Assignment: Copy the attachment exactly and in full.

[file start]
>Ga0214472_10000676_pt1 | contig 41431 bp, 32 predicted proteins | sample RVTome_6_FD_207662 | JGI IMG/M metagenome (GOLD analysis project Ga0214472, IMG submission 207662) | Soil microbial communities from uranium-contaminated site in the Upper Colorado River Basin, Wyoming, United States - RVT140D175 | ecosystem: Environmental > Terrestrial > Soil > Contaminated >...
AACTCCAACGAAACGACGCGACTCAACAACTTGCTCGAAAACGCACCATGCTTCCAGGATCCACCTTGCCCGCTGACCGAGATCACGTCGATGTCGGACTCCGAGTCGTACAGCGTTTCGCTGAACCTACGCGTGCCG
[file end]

>Ga0214472_10000676_pt1 | contig 41431 bp, 32 predicted proteins | sample RVTome_6_FD_207662 | JGI IMG/M metagenome (GOLD analysis project Ga0214472, IMG submission 207662) | Soil microbial communities from uranium-contaminated site in the Upper Colorado River Basin, Wyoming, United States - RVT140D175 | ecosystem: Environmental > Terrestrial > Soil > Contaminated >...
AACTCCAACGAAACGACGCGACTCAACAACTTGCTCGAAAACGCACCATGCTTCCAGGATCCACCTTGCCCGCTGACCGAGATCACGTCGATGTCGGACTCCGAGTCGTACAGCGTTTCGCTGAACCTACGCGTGCCG